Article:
Alain Fontaine

Fontaine’s association of bistro owners hopes to see its application examined next year, and if successful, businesses could be enjoying a UNESCO bounce by 2020. Paris Mayor Anne Hidalgo supports the initiative and—Fontaine confides—President Macron does, too. “He has not said anything in public, though.” The president’s silence may be due to the fact that bistros are jockeying for recognition alongside open-air booksellers along the Seine and workers who install the distinctive gray roofs on the capital’s buildings—favoritism isn’t an attractive trait in a national leader.

It’s certainly hard to think of a more Parisian scenario than the lunch rush at Le Mesturet. In his dazzling chef’s jacket, Fontaine exudes Gallic conviviality, swirling around shaking hands and slapping backs. His bistro is all about comfort—banquettes to flump onto, culinary bric-a-brac, a chandelier fashioned from wine bottles. Its most popular dishes include old-school staples like terrine de volaille fermière du Gers, a country wall of a chicken terrine with tarragon and white wine jelly, and blanquette de veau, a creamy veal stew.

There has been a bistro on Le Mesturet’s site since 1883, a history that can be traced in the sepia photos lining the uneven stairs to Fontaine’s basement office. He bought the property in 2003, partly “out of love” for its heritage, and partly because its location—between the Grands Boulevards and the Louvre—intersects with his own history. “My family moved here from Brussels in 1784, before the French Revolution. I am the ninth generation living in this neighborhood,” he says.

“The bistro is my life, but I believe they are the life and soul of Paris, too.”

Fontaine continues, warming to the subject. “They have always been the one place people of every background and social class can go to, from morning to night, to drink, get an affordable meal and discuss the issues of the day.” He points to the bistro’s cultural heritage: Hemingway and Fitzgerald scribbling at Café du Dôme; Jean-Paul Sartre and Simone de Beauvoir squabbling at Les Deux Magots. “Think of every movie ever set in this city,” he says. “Like the Eiffel Tower and Notre-Dame, the bistro is Paris.”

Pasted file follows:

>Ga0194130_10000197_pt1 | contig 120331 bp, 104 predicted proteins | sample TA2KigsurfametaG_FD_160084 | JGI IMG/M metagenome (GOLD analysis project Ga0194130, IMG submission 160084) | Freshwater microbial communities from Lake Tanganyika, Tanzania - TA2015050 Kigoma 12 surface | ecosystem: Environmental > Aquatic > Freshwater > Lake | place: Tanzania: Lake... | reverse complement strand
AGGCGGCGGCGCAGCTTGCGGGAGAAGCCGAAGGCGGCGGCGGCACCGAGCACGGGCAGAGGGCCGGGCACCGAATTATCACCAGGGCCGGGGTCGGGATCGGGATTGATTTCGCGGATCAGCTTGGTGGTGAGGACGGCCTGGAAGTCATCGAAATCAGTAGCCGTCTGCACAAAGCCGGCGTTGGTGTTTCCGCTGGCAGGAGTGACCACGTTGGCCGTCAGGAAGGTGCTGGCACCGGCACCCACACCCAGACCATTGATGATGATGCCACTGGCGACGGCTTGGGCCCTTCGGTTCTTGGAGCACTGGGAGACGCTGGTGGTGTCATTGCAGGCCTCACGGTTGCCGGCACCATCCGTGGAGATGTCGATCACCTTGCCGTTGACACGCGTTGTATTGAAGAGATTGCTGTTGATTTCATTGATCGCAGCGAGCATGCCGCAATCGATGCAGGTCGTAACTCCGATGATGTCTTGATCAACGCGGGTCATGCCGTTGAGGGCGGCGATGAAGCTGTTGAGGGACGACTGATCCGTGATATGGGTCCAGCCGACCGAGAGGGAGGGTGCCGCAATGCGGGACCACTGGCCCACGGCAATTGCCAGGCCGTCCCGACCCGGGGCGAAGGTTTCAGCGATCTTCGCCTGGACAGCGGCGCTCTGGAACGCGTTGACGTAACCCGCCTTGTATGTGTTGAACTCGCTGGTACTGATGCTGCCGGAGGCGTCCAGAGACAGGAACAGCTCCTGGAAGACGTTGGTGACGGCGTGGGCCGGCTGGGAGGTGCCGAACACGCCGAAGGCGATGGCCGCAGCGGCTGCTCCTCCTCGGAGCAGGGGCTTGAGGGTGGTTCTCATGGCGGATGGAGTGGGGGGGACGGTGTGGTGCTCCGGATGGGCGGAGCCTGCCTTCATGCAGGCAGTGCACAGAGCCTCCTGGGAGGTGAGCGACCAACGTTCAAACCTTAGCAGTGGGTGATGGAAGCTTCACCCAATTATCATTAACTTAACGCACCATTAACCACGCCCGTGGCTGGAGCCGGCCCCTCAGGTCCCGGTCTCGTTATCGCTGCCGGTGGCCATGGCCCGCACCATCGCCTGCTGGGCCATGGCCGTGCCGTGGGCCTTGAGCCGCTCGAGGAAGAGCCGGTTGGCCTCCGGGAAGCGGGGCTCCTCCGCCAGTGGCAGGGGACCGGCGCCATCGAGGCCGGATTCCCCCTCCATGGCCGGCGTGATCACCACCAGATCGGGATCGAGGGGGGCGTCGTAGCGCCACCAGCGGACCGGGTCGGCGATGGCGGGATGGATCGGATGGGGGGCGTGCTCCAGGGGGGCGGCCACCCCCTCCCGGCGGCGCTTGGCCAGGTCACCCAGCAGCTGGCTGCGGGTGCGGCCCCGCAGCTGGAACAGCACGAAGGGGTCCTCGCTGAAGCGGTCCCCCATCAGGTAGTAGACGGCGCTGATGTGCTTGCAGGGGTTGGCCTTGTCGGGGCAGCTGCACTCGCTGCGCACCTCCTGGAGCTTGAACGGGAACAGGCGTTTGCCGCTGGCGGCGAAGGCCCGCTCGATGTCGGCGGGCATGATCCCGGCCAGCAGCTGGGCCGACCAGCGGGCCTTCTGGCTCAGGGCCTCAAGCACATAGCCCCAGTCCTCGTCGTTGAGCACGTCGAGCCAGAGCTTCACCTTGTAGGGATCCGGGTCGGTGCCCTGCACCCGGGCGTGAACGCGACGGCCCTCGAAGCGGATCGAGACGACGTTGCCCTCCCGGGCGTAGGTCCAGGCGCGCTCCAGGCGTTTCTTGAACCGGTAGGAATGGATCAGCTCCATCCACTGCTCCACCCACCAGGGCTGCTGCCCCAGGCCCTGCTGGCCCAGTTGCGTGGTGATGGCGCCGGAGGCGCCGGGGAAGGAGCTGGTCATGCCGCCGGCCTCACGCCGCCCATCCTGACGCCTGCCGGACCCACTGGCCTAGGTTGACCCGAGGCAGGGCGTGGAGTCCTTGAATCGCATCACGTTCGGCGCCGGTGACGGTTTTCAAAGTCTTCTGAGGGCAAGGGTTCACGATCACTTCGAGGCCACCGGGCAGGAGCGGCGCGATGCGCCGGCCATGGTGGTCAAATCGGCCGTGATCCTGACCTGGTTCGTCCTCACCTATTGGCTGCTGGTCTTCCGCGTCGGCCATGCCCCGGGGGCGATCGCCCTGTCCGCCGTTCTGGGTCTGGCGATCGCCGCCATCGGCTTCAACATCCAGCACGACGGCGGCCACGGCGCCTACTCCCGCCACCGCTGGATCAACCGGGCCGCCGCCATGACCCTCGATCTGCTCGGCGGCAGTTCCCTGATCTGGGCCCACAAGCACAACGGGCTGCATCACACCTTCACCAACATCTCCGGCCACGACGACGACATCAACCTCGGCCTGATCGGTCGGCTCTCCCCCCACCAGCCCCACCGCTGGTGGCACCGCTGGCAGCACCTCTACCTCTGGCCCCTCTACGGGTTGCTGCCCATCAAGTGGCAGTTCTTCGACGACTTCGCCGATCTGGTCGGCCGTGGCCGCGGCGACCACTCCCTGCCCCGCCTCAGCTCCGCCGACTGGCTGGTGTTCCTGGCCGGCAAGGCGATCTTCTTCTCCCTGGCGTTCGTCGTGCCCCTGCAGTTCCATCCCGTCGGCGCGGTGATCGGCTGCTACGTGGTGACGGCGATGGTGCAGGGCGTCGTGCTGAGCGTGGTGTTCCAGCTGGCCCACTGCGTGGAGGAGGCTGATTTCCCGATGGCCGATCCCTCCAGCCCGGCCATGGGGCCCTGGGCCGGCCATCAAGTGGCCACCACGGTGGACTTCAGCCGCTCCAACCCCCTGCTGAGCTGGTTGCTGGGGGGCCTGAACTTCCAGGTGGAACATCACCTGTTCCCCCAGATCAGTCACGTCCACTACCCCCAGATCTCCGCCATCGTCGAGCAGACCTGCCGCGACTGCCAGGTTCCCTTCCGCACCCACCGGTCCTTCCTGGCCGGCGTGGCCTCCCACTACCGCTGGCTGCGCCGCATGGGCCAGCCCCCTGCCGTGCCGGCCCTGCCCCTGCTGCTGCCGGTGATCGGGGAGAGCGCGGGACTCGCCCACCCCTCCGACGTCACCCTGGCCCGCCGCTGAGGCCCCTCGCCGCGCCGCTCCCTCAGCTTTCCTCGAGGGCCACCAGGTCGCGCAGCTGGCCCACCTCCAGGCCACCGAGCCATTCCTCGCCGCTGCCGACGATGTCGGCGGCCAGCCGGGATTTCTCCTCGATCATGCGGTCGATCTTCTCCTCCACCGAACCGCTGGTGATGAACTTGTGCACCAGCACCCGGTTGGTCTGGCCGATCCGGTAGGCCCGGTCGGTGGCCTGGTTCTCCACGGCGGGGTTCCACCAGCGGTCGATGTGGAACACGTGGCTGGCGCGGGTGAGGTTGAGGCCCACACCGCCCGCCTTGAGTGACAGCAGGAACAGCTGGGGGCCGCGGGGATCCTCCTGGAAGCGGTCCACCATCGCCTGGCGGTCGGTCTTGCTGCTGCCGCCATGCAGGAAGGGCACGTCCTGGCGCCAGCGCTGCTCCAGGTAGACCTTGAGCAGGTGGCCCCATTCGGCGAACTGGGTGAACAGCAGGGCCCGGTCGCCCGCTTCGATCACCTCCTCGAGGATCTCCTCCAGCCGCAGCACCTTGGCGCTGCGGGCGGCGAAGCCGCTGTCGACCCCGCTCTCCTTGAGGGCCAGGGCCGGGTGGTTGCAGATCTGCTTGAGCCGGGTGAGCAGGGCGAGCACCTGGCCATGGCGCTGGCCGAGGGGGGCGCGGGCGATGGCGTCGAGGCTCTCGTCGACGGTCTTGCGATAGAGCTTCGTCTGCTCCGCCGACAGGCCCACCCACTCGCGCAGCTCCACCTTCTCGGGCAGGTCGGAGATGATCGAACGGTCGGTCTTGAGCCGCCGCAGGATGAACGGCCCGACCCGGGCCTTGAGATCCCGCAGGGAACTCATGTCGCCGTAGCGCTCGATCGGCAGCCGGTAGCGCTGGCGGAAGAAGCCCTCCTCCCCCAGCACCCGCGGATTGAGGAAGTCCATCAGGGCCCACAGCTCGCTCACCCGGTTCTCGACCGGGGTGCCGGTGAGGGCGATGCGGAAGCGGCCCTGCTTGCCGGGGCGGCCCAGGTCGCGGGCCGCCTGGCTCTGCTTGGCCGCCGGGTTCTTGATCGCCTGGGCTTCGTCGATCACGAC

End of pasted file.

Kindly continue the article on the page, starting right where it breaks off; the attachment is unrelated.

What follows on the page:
While some fight to preserve bistros for sentimental reasons, the people who rely on them for easy companionship and cheap food have more pressing concerns. Complicating matters further is the so-called bistronomie movement, which has seen many of Paris’ top chefs adding casual spots to their roster of Michelin-star-laden establishments. Today, two decades after the movement started, restaurateurs across Paris are offering cozier dining rooms, shorter menus and relatively simple dishes using high-quality local produce. In other words: nouveaux bistros.


Le Bistrot Verdeau

Alain Ducasse, holder of 21 Michelin stars and owner of more than 30 restaurants worldwide, has gone a slightly different route, painstakingly restoring three of Paris’ most famous bistros: Aux Lyonnais, which originally opened in 1890; the glass-paneled Benoit, which Ducasse has cloned in New York and Tokyo; and Allard, founded in 1932 by “mother cook” Marthe Allard, whose signature dishes—Challans duck, shoulder of Limousin lamb—are still among its most popular.